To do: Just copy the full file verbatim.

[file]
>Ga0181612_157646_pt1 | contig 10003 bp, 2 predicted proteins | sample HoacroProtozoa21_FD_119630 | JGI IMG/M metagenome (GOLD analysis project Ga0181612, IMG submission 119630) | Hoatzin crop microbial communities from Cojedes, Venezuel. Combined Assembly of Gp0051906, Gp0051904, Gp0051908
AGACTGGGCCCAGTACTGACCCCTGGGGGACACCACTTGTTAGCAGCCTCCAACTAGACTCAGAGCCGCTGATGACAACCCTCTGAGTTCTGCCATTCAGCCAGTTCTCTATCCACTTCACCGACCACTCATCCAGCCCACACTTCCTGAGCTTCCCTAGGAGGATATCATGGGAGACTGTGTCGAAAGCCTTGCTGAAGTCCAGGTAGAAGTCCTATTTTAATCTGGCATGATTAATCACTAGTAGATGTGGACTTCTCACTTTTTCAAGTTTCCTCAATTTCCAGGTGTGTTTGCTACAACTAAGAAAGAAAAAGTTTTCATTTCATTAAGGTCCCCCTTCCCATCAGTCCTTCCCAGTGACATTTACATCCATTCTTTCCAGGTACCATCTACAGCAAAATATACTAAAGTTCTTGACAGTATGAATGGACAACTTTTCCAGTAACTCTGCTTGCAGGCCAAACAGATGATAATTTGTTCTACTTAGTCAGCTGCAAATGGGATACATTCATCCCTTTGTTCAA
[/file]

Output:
>Ga0181612_157646_pt1 | contig 10003 bp, 2 predicted proteins | sample HoacroProtozoa21_FD_119630 | JGI IMG/M metagenome (GOLD analysis project Ga0181612, IMG submission 119630) | Hoatzin crop microbial communities from Cojedes, Venezuel. Combined Assembly of Gp0051906, Gp0051904, Gp0051908
AGACTGGGCCCAGTACTGACCCCTGGGGGACACCACTTGTTAGCAGCCTCCAACTAGACTCAGAGCCGCTGATGACAACCCTCTGAGTTCTGCCATTCAGCCAGTTCTCTATCCACTTCACCGACCACTCATCCAGCCCACACTTCCTGAGCTTCCCTAGGAGGATATCATGGGAGACTGTGTCGAAAGCCTTGCTGAAGTCCAGGTAGAAGTCCTATTTTAATCTGGCATGATTAATCACTAGTAGATGTGGACTTCTCACTTTTTCAAGTTTCCTCAATTTCCAGGTGTGTTTGCTACAACTAAGAAAGAAAAAGTTTTCATTTCATTAAGGTCCCCCTTCCCATCAGTCCTTCCCAGTGACATTTACATCCATTCTTTCCAGGTACCATCTACAGCAAAATATACTAAAGTTCTTGACAGTATGAATGGACAACTTTTCCAGTAACTCTGCTTGCAGGCCAAACAGATGATAATTTGTTCTACTTAGTCAGCTGCAAATGGGATACATTCATCCCTTTGTTCAA